Believe it or not the success or failure of your attempt to collect a
debt is usually decided right at the beginning of your phone call -
with the very first thing you say after the other party says hello.
Knowing exactly what you’re going to say, and handling the call
in an organized, professional manner is the foundation upon
which collections are made or lost. There are four parts to a
professionally executed collections call:
Part One: The Open How you identify yourself, your company and
the problem. And how you place that problem before the debtor.
Don’t ask him when he’s going to get around to paying you or why
he’s putting you off. Otherwise you’ve made your move too soon
and you’ll be at a disadvantage right off the bat. Instead, put the
debtor in the position of having to explain himself. Say something
like “What are your intentions toward this bill?”
Part Two: The Facts - If the debtor doesn’t agree to pay the bill
early on, move into the next part of the call: asking questions about
his situation. It’s important to make a smooth transition here because
you don’t want to alarm the debtor. Say something like “Let me just
fill out an extension form for you.” Then you can start asking about
his job, whether his wife is employed, any outstanding loans he may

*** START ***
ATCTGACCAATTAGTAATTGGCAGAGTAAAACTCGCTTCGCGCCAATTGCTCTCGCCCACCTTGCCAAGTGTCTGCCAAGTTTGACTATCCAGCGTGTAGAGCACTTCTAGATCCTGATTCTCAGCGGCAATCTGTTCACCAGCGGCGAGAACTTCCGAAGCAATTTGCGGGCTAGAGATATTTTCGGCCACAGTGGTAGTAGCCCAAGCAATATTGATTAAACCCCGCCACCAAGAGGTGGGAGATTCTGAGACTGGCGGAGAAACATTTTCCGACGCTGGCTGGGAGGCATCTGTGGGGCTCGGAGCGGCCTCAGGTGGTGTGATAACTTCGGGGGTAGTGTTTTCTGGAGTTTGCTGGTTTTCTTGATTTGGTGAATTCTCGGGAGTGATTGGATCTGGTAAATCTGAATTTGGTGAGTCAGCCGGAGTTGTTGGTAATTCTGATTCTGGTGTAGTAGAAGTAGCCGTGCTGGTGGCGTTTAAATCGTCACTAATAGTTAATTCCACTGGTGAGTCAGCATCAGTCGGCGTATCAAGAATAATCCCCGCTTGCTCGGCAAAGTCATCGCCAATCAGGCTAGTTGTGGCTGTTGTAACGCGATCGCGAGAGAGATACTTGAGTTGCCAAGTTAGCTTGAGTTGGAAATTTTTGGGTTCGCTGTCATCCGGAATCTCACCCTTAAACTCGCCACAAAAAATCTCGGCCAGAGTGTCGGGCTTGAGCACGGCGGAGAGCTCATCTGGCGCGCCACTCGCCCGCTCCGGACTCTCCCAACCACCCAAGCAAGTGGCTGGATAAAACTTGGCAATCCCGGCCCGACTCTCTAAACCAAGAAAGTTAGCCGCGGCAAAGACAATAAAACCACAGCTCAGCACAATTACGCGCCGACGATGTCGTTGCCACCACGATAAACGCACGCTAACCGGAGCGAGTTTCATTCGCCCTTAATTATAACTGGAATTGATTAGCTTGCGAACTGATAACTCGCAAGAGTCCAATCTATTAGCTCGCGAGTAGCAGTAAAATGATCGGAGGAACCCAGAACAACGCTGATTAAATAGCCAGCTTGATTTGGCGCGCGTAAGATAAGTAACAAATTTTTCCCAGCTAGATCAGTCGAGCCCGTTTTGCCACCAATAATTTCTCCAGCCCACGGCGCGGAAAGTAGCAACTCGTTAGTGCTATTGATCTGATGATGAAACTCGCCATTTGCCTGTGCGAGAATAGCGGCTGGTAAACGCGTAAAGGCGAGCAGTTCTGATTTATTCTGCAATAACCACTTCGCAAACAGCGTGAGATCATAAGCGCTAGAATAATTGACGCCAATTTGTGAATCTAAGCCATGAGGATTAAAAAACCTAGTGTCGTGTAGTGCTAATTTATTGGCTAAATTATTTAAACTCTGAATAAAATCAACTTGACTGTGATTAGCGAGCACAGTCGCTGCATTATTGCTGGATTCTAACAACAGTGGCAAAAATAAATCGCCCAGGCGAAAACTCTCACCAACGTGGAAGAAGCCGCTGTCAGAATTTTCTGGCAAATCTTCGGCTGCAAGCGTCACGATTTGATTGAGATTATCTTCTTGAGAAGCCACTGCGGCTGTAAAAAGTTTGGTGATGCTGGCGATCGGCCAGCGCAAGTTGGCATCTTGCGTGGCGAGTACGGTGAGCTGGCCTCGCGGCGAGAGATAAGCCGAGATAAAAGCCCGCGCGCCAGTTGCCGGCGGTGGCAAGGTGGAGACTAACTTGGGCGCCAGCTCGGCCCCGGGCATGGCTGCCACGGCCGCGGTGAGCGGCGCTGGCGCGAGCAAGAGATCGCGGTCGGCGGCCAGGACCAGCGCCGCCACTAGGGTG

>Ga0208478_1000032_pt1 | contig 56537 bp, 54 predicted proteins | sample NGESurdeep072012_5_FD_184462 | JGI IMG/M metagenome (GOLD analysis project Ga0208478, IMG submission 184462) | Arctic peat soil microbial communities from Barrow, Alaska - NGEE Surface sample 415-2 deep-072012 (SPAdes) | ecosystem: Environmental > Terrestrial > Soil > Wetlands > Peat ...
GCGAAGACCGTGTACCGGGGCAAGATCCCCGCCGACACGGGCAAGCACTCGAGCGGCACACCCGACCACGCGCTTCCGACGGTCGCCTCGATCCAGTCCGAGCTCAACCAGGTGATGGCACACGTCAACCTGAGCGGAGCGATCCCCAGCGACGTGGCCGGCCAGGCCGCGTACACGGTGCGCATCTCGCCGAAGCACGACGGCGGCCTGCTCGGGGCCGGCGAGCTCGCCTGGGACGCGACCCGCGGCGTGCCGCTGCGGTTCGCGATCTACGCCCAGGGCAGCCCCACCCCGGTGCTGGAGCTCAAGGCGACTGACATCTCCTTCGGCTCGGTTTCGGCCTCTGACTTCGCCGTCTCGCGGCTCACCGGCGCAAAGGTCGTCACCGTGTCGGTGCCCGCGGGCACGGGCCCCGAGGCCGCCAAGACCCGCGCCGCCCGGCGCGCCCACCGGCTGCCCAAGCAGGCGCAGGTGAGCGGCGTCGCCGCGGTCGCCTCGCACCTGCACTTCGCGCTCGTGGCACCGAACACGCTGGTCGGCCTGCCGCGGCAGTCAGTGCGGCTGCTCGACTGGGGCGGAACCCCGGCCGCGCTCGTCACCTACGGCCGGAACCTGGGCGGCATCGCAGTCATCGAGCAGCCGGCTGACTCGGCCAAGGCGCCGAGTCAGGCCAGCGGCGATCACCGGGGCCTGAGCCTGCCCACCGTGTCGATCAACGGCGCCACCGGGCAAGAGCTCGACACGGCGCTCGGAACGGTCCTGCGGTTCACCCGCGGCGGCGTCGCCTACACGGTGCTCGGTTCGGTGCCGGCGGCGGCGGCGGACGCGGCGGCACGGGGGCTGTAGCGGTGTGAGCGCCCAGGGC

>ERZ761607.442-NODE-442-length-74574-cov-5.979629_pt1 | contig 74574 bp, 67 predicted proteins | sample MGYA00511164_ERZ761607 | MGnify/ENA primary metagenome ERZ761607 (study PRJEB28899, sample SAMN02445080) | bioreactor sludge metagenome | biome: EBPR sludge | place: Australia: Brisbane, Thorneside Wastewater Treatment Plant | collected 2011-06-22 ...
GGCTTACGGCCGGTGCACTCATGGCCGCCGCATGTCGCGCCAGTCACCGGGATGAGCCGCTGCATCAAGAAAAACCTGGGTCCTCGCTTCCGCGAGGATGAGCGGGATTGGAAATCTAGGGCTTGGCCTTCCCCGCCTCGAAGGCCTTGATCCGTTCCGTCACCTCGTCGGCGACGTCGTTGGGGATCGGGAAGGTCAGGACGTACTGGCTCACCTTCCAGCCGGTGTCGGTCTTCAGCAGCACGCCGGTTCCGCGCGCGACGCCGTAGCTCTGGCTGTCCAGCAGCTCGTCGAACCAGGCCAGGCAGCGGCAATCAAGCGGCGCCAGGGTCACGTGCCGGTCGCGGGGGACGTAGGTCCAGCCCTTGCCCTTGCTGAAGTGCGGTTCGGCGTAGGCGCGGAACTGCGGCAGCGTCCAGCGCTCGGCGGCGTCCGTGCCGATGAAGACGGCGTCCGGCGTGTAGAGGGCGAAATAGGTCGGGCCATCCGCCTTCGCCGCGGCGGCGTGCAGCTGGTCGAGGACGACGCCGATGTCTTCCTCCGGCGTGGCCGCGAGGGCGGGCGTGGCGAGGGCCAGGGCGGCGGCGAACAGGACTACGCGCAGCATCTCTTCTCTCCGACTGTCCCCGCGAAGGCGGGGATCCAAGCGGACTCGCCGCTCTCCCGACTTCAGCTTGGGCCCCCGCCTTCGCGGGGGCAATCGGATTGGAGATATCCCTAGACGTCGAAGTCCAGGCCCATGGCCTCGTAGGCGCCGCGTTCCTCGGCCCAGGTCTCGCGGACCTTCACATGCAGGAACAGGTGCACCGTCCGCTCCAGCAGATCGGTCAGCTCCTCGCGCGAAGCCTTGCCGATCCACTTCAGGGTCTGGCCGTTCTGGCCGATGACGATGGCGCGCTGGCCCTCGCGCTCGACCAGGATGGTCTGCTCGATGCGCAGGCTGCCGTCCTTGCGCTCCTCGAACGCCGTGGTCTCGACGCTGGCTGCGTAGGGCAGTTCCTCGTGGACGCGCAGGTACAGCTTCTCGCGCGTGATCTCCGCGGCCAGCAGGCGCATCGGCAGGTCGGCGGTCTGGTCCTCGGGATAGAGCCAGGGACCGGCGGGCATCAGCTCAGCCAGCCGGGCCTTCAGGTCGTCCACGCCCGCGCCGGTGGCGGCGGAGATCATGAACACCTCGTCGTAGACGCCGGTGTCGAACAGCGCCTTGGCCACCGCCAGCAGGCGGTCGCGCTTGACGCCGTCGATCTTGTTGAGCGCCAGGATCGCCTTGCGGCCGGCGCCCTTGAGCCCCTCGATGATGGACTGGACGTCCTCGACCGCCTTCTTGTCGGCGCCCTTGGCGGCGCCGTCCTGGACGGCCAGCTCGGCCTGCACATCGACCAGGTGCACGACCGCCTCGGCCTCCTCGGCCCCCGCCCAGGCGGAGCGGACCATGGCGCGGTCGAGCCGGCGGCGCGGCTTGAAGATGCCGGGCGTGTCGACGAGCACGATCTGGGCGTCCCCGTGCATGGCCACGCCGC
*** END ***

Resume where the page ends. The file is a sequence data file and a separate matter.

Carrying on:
have, credit cards, etc.
Part Three: The Dun - Once your questioning has given you the
information you need you can show the debtor a way in which he
or she can pay the debt. You know, for instance, that he can afford
to put it on his MasterCard, or that she could qualify for a bank loan.
Now you’re in position to make your demand for payment (the dun).
Part Four: The Close - Whether or not the debtor has agreed to pay
there is also a specific way you should end the call. And I don’t mean,
“Gee, thanks, have a nice day!” or “You’ve got your nerve!” Use an
open-ended question designed to put the debtor on the spot; something
like “Do I have your word on that?” If he has refused to pay or continues
to dodge and delay remind him of how serious the situation is; make it
clear that the problem must still be resolved. Be professional; don’t
insult him. Save any threats of legal action until you’ve contacted the
debtor several times without success and see no other option. Never
threaten legal action unless you fully intend to follow through, otherwise
you can be accused of harassment.
Collection calls are a necessity in bill collecting. Making the effort to
learn and use as many techniques as you can will bring results and increase t
he bank balance of your business.
Article Source: https://www.bharatbhasha.com
Article Url: https://www.bharatbhasha.com/finance-and-business.php/23457
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